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You're what's wrong with America, but you're too ignorant and arrogant to realize it
Have I ever personally attacked either of you? Please ignore me if you can't be passionate and civil at the same time.
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Old 10-14-2012, 04:42 AM   #680
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From the Toronto School Board web page as well as the walls of all Toronto schools.

The two daddies and a mom stick figure is interesting but SSM marriage would never open the door for polygamy would it?
I'll go ahead and assume you saw the posters and read nothing else whatsoever about it, or else you wouldn't be posting it.

Quote:
"Masculine and feminine are labels not definitions." Same-sex marriage is definitely not part of a broader attack on gender specificity and you'd be crazy to think so.
I've met some pretty masculine women and some pretty feminine men. What's your point? Those with dicks are masculine and those with vaginas are feminine?

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There's no reason boys can't wear dresses and if you're a "modern, educated" parent... nothing to see here.

oooooh, I see. Your point is that we should try and nib it in the bud before it becomes a problem! Honestly man, what are you trying to get across? Because it would really seem that you have a problem with children either knowing about homosexuality or knowing from an early age that they might be homosexual themselves. I hope I'm wrong, but that post, more than any other of yours, really seems to point toward a distaste of the idea that people might be gay before.. I dont know.. the age of majority or some other arbitrary age
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Old 10-14-2012, 04:43 AM   #681
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Have I ever personally attacked either of you? Please ignore me if you can't be passionate and civil at the same time.
actually, no. I'm erasing what I first wrote and saying: Indy, I'm sure if we met in real life I'd think you're a fine person. Shit on here gets blown up more than it should. I honestly mean that
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Old 10-14-2012, 07:38 AM   #682
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There's no reason boys can't wear dresses and if you're a "modern, educated" parent... nothing to see here.
Didn't expect to ever say this, but for the first time we agree on something here.

Gender stereotypes are exactly that. Stereotypes.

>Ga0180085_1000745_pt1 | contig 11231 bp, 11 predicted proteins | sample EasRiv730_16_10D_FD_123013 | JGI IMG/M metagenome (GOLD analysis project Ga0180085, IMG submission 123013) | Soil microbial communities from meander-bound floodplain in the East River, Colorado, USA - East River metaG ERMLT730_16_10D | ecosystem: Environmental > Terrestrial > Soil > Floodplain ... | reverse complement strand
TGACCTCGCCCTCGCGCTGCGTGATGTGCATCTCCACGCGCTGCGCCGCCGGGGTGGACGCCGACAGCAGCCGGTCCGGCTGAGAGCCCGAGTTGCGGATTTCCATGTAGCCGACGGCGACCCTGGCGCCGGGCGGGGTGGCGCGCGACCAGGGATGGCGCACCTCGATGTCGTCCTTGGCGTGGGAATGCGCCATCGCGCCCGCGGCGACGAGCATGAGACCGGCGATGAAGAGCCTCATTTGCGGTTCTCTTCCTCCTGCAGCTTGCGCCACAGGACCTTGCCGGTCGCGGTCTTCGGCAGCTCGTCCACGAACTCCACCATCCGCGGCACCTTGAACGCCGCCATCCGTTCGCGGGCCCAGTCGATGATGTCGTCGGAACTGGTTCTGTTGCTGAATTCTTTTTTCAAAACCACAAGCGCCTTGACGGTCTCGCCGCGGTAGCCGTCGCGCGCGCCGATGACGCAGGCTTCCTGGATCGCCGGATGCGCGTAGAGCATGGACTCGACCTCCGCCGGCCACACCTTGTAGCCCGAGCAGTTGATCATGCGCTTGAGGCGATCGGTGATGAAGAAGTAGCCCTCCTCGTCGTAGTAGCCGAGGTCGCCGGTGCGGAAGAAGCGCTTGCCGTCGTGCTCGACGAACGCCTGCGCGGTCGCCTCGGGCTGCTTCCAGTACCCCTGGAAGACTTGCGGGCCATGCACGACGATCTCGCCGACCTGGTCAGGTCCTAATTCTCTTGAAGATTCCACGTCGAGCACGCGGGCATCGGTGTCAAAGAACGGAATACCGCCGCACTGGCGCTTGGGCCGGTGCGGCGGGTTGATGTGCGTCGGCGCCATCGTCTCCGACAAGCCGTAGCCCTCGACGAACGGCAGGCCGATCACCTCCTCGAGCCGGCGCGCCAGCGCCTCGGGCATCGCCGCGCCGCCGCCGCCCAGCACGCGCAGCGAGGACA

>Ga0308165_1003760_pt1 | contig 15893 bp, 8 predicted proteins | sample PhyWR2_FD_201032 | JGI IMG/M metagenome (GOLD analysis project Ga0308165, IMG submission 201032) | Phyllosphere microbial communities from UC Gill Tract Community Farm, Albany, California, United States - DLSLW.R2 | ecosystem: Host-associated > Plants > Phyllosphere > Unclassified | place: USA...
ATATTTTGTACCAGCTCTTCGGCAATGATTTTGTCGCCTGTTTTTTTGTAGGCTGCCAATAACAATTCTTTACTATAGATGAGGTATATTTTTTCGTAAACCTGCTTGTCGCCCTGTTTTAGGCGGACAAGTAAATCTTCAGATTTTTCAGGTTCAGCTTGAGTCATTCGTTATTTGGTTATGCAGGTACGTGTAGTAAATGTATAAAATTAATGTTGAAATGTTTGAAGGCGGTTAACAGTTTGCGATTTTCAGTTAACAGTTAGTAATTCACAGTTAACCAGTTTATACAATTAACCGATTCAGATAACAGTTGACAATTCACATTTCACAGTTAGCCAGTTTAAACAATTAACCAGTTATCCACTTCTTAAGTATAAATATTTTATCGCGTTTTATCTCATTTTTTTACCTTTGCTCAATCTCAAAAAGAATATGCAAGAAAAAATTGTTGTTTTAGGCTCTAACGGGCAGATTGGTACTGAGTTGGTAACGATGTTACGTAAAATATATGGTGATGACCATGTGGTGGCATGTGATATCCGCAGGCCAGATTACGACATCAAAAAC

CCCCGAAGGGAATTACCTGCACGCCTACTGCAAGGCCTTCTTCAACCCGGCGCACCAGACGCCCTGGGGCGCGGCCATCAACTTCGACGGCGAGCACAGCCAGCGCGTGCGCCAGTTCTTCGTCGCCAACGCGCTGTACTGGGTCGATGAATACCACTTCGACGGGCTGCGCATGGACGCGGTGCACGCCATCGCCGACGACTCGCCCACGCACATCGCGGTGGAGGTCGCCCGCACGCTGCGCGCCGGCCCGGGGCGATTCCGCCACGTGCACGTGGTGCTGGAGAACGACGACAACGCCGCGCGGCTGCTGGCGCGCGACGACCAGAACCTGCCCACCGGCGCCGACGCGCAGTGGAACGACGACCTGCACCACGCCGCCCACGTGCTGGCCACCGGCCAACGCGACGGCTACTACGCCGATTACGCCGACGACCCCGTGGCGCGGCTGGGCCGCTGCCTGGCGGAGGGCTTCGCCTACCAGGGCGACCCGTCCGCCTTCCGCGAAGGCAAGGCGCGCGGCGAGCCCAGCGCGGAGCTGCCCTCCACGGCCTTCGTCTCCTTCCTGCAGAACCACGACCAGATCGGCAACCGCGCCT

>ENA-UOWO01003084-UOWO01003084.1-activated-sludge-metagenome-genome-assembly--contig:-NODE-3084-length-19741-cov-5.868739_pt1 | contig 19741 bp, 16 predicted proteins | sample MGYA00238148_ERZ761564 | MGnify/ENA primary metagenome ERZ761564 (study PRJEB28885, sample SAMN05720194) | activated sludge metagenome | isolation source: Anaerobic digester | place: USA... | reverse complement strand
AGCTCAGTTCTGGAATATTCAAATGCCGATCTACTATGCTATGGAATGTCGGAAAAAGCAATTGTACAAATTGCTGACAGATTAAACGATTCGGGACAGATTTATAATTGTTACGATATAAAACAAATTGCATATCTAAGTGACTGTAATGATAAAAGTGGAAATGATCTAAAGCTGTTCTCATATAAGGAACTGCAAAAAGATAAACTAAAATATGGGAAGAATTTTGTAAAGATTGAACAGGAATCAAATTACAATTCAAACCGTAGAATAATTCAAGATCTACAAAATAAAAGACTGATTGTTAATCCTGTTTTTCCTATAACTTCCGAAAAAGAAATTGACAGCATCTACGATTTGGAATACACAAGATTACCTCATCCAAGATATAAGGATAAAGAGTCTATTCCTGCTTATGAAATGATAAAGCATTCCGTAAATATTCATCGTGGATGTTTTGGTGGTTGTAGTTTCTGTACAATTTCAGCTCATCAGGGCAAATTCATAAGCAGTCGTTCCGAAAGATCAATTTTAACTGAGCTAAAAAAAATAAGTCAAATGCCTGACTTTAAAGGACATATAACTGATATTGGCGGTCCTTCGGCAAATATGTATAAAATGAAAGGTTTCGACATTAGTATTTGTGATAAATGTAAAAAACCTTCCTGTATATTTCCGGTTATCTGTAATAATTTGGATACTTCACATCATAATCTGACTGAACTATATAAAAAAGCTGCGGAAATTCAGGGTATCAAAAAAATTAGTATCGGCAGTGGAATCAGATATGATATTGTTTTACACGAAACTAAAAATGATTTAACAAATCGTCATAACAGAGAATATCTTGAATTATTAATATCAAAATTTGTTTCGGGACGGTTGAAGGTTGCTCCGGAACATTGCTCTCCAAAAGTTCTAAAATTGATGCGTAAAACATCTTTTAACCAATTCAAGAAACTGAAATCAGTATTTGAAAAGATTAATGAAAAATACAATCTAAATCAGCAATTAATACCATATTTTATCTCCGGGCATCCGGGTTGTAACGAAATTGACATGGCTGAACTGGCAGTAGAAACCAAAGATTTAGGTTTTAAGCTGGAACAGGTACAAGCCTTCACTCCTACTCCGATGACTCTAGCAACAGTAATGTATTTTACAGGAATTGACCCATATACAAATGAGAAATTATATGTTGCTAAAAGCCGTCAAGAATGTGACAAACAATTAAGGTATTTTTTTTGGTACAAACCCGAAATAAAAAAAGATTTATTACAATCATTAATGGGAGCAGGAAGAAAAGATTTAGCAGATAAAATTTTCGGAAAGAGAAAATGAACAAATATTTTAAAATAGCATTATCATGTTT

As a kid, I preferred to play with action figures and lego rather than dolls and make up. Man. I must be some butch lesbian then!


Oh wait. No actually, I turned out quite straight and fine with that. Shocking, eh? Why not let kids be kids? Find their own path?
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Old 10-14-2012, 07:45 AM   #683
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actually, no. I'm erasing what I first wrote and saying: Indy, I'm sure if we met in real life I'd think you're a fine person. Shit on here gets blown up more than it should. I honestly mean that
I would agree.

INDY, I actually do feel that you have been personal but in the vein of JT's post I generally separate delivery and staunchness here from real life people.
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Old 10-14-2012, 08:57 AM   #684
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Ok, wanna talk nationalism? Let's talk nationalism. Let's boogie. The secret ballot (aka the Australian ballot) and compulsory voting. The US should adopt the latter. Clean out the stables. I rest my case.
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Old 10-14-2012, 09:42 AM   #685
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Actually I've been very consistent as you now can see.
I am not sure how you saying that you are "torn" one time demonstrates that you have been as strong of a supporter of legislated gay marriage as you have been a supporter of anti-SSM marriage. I respect that you recognize the difference in the process but even in that post I sensed that you still had issues with the outcome.

Quote:


Which, however one feels about SSM, should be considered truly dangerous to a free society, especially when "bigotry" or "hate speech" is in the eye (or ear) of the offended. A point that sadly alludes some of you.
There are lots of issues to take with that article. It is very clearly written by somebody who has read a lot about our legal system but isn't actually familiar with how it operates or the context.

We should begin by recognizing that Canada is not the best country to compare the US to with respect to free speech because our constitutional documents do not place the emphasis on the same things and your free speech clause reads differently than our section on freedom of expression under the Charter.

Now for the boring law lesson. Section 15 of the Charter states that every individual is equal under the law and has the right to equal protection under, and equal benefit of, the law. It also enumerates grounds for discrimination, which include: race, national or ethnic origin, colour, religion, sex, age or mental or physical disability. These grounds are an example, and you have section 15 protection so long as you can demonstrate that you have been discriminated against on an analogous ground. Back in the mid-90s, our Supreme Court found that sexual orientation was implicitly read into section 15 and thus, is an analogous ground. From that point on, legalization of SSM was the obvious conclusion. All these articles that you post suggest that suddenly there is a rash of cases being brought before the federal and provincial human rights tribunals (which you should be aware of are not courts and therefore have very limited powers, particularly when it comes to enforcement - constitutional litigation, that is to say Charter litigation is extremely expensive and therefore it is almost never undertaken except in some landmark case where you have big firms willing to go pro bono). Well the reason that these cases are popping up isn't that there is a concerted effort to stifle free speech, it's because sexual orientation was not considered a discriminatory ground until the mid-90s! It sure sounds insane, but there are still states in the US where you're free to fire somebody for being gay. In Canada, equal protection under the law extends to every aspect of the law. The reason you have more complaints to the tribunals is because discrimination which was previously legal (if immoral, IMO) is now no longer legal. The percentage of cases argued on freedom of expression grounds before the tribunals is TINY. Most of these cases encompass things like landlord/tenant issues, workplace harassment and other workplace issues like constructive dismissal, educational/bullying issues in schools, sexual harassment.